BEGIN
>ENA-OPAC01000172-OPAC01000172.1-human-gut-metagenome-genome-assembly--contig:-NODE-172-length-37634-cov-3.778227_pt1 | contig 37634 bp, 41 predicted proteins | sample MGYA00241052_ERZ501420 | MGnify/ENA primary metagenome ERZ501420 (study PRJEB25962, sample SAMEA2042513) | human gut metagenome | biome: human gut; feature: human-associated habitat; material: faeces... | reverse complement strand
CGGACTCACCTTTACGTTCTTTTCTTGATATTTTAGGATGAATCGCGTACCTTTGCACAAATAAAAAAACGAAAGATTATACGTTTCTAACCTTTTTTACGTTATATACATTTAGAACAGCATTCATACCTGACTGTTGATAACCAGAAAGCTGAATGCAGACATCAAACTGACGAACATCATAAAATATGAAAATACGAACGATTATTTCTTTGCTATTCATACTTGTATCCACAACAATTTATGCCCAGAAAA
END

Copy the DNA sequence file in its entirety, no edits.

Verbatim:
>ENA-OPAC01000172-OPAC01000172.1-human-gut-metagenome-genome-assembly--contig:-NODE-172-length-37634-cov-3.778227_pt1 | contig 37634 bp, 41 predicted proteins | sample MGYA00241052_ERZ501420 | MGnify/ENA primary metagenome ERZ501420 (study PRJEB25962, sample SAMEA2042513) | human gut metagenome | biome: human gut; feature: human-associated habitat; material: faeces... | reverse complement strand
CGGACTCACCTTTACGTTCTTTTCTTGATATTTTAGGATGAATCGCGTACCTTTGCACAAATAAAAAAACGAAAGATTATACGTTTCTAACCTTTTTTACGTTATATACATTTAGAACAGCATTCATACCTGACTGTTGATAACCAGAAAGCTGAATGCAGACATCAAACTGACGAACATCATAAAATATGAAAATACGAACGATTATTTCTTTGCTATTCATACTTGTATCCACAACAATTTATGCCCAGAAAA